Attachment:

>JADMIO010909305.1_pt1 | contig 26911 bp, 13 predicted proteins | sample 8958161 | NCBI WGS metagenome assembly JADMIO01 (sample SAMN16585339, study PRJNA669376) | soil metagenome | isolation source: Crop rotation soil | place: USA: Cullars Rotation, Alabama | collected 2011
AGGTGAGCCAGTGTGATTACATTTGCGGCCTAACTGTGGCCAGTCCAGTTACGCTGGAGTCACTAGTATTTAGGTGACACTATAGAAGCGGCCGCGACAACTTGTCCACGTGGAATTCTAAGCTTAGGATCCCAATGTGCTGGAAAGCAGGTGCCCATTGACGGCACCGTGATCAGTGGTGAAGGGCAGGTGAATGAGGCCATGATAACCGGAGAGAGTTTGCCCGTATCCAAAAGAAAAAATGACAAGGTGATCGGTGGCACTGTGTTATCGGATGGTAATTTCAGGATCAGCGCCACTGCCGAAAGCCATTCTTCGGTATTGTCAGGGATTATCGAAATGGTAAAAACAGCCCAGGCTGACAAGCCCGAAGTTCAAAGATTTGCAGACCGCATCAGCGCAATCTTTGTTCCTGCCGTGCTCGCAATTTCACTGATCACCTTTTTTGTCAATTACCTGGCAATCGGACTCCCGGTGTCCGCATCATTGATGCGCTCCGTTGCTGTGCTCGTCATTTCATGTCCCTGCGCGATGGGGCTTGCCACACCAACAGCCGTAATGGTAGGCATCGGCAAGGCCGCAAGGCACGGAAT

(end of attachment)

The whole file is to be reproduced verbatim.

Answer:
>JADMIO010909305.1_pt1 | contig 26911 bp, 13 predicted proteins | sample 8958161 | NCBI WGS metagenome assembly JADMIO01 (sample SAMN16585339, study PRJNA669376) | soil metagenome | isolation source: Crop rotation soil | place: USA: Cullars Rotation, Alabama | collected 2011
AGGTGAGCCAGTGTGATTACATTTGCGGCCTAACTGTGGCCAGTCCAGTTACGCTGGAGTCACTAGTATTTAGGTGACACTATAGAAGCGGCCGCGACAACTTGTCCACGTGGAATTCTAAGCTTAGGATCCCAATGTGCTGGAAAGCAGGTGCCCATTGACGGCACCGTGATCAGTGGTGAAGGGCAGGTGAATGAGGCCATGATAACCGGAGAGAGTTTGCCCGTATCCAAAAGAAAAAATGACAAGGTGATCGGTGGCACTGTGTTATCGGATGGTAATTTCAGGATCAGCGCCACTGCCGAAAGCCATTCTTCGGTATTGTCAGGGATTATCGAAATGGTAAAAACAGCCCAGGCTGACAAGCCCGAAGTTCAAAGATTTGCAGACCGCATCAGCGCAATCTTTGTTCCTGCCGTGCTCGCAATTTCACTGATCACCTTTTTTGTCAATTACCTGGCAATCGGACTCCCGGTGTCCGCATCATTGATGCGCTCCGTTGCTGTGCTCGTCATTTCATGTCCCTGCGCGATGGGGCTTGCCACACCAACAGCCGTAATGGTAGGCATCGGCAAGGCCGCAAGGCACGGAAT